Tuesday, August 28, 2012

If It's Istanbul, It Must Be Wednesday - An Idea for a Trip to Turkey

Most travel articles about visiting Istanbul will list the usual guide-book photograph sights. They are there and, especially in the case of Hagia Sophia, the cisterns and the hippodrome, they have been there a long time. The big sites of Sultanahmet - Justinian's church, Topkapi Palace and the Blue Mosque - are not going to disappear. Do visit them, along with the Süleymaniye mosque, the Prince's Islands, the jewel of the Chora church and the little but stunning Fethiye mosque and church. Go to Taksim Square, walk the shopping streets, do a Bosphorous cruise and take the ferry across to Üküdar, the city's eastern shore. It is all stupendous. But do more than this.

The realisation hit home in the queue for the cisterns, when a group of American tourists nearby audibly extolled the virtue of their chosen hostelry. It was right there, apparently, in Sultanahmet and meant that they did not waste any time travelling to see the sights of the main sites. Presumably, the big sight photos in their book were duly ticked through once visited, once seen. It's what tourists do, myself included. But please do more than this, especially on Wednesdays.

Wednesday in Turkish is Çaramba. A quick consultation of an Istanbul map will reveal a district of this name within the old city walls, on the north-facing down slope of the spine that runs almost parallel to the Golden Horn. The area, along with Balat and Fener that run all the way down to the ancient harbour, is adjacent to the Chora church and the walls. The Fethiye mosque is within its boundaries, as are other mosques and churches of note. It is a tourist centre in its own right, and not just because of its big sights.

But as a place to stay, as a tourist's base, it is also a convenient site for the big venues. There are regular buses along the Golden Horn to Eminonu, from where a tram lifts up to Sultanahmet, buses connect to myriad destinations and ferries run across the Bosphorus. In any case, a fit traveller can walk from Çaramba, Balat and Fener to the main sites and arrive with plenty of time to visit. Of course there are always taxis and it was one particular Istanbul taxi driver who, on a return trip to Çaramba, announced that there were just too many Muslims in that area. Anyone with an interest in modern Turkey can only be fascinated by such a comment. But then he was a taxi driver.

So why is Wednesday the day? Well, Istanbul is known for its bazaars, as well as its historical sites. There's the Grand Bazaar, of course, and the less well known Egyptian or Spice bazaar. There is the more lived in areas of Unkapani and Demirta, where business seems to be less obviously driven by tourism. And then there's Wednesday in Çaramba. The area is thus actually called Wednesday after its enormous market of that day. It's a street market, and perhaps nothing special. But that's the whole point as far as the interested traveller is concerned. It is genuinely local. It tells things as they are for the people who live in the area, and there are almost no tourists to influence or attract demands. The experience thus becomes both informative and memorable, as well as both interesting and fundamentally good-natured.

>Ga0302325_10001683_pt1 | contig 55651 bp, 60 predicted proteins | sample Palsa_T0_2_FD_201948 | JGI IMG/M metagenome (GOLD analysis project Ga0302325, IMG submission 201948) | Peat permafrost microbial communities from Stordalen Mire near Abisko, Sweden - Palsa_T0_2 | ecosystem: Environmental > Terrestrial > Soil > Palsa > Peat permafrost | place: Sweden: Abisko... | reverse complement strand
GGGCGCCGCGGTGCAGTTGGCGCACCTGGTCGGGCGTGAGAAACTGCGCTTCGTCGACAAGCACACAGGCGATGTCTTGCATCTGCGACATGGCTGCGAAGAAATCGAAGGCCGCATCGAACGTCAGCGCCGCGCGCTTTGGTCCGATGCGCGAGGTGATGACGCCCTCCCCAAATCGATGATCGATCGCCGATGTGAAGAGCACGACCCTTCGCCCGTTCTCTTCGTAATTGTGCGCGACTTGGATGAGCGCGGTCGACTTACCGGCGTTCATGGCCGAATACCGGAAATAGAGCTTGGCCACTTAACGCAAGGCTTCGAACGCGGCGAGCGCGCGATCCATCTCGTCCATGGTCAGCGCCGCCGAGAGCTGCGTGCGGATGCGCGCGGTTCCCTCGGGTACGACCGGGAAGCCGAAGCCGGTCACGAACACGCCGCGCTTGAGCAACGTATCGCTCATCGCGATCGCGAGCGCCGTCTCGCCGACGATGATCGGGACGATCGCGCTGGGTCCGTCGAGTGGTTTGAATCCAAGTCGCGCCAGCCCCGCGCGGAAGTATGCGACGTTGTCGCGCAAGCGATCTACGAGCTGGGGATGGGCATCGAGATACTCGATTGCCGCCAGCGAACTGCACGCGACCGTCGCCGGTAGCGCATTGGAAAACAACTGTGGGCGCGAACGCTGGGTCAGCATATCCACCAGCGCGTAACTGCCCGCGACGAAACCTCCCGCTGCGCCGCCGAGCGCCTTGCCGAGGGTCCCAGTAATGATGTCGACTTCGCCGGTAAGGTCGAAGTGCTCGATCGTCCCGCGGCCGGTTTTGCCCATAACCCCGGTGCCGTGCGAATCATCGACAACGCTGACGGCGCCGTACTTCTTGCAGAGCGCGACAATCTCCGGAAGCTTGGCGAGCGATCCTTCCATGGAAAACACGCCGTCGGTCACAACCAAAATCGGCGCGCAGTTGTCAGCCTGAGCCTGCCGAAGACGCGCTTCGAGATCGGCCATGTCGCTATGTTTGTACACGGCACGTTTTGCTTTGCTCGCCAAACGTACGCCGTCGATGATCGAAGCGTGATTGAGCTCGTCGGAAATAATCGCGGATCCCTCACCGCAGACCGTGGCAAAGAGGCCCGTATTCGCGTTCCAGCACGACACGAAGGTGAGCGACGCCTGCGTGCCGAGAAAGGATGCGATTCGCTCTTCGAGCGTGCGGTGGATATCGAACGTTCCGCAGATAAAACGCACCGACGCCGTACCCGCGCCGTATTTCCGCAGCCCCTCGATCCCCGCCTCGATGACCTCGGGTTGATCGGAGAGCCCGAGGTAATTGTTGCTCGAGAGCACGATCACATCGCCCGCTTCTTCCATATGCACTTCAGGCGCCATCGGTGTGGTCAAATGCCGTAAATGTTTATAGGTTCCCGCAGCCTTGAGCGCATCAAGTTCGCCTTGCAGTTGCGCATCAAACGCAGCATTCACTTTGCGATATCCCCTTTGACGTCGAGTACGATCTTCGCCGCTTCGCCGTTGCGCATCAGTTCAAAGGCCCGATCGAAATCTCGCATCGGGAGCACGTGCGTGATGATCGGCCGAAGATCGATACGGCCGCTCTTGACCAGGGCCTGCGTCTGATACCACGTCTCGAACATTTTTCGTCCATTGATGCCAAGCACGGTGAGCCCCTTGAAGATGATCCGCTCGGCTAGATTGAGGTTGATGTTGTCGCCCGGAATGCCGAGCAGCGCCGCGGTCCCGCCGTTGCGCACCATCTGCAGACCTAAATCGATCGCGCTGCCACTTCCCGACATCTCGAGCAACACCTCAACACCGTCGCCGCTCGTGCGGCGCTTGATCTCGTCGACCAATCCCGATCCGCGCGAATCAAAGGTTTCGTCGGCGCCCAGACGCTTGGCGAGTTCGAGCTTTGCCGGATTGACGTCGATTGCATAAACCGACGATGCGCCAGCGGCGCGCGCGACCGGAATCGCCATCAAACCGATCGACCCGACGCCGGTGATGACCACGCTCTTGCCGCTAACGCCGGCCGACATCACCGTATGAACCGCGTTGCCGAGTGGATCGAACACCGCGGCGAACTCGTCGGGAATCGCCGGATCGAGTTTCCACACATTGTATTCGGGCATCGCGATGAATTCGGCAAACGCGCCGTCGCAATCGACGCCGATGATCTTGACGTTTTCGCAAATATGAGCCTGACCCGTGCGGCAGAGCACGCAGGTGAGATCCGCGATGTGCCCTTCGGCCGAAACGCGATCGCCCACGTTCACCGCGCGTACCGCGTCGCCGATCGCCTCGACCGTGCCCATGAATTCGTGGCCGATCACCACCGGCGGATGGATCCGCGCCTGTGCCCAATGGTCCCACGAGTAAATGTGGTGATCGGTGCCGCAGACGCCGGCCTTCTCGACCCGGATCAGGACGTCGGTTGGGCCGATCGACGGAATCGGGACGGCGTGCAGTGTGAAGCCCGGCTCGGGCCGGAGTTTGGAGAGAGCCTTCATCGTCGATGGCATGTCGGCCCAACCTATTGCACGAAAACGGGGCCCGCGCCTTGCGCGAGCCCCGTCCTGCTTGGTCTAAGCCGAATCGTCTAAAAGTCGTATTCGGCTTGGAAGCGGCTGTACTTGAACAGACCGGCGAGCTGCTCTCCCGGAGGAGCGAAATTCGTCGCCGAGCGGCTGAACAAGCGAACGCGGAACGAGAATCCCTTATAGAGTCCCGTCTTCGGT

The Çaramba, Balat and Fener areas are not so salubrious. Further down the Horn towards the bridges sees the city take on its tourist nature. A couple of kilometres the other way in Eyüp, there's a gentler, almost suburban feel. But Çaramba, Fener and Balat have a run-down appearance, and there is a general air of decay and neglect. There is no doubting that it needs attention. But the Pantocrator Church and its surrounding areas are also a UNESCO World Heritage Site, an area that film and television directors regularly seek out to portray the authentic, the real. On two days of a recent visit lasting just a week, staying in Kiremit Caddasi, television crews moved in after dark trying to capture something of the historical inner city, some of the almost Dickensian authenticity of the place. Or should that be the Pamukian authenticity... ?

So, rather than devote an Istanbul stay merely to ticking off the big names, why not spend some time in Çaramba, Balat and Fener? Why not stay in the area? Initial shock at the state of the place will soon be replaced by a sense of authenticity and uniqueness, and involvement with shopkeepers, market stall holders will evoke a sense of involvement that cannot be bought or, indeed, organised. Çaramba's Wednesday - and the rest of its week - will live in the visitor's memory for much longer than most of the ticks across the guide book photos.

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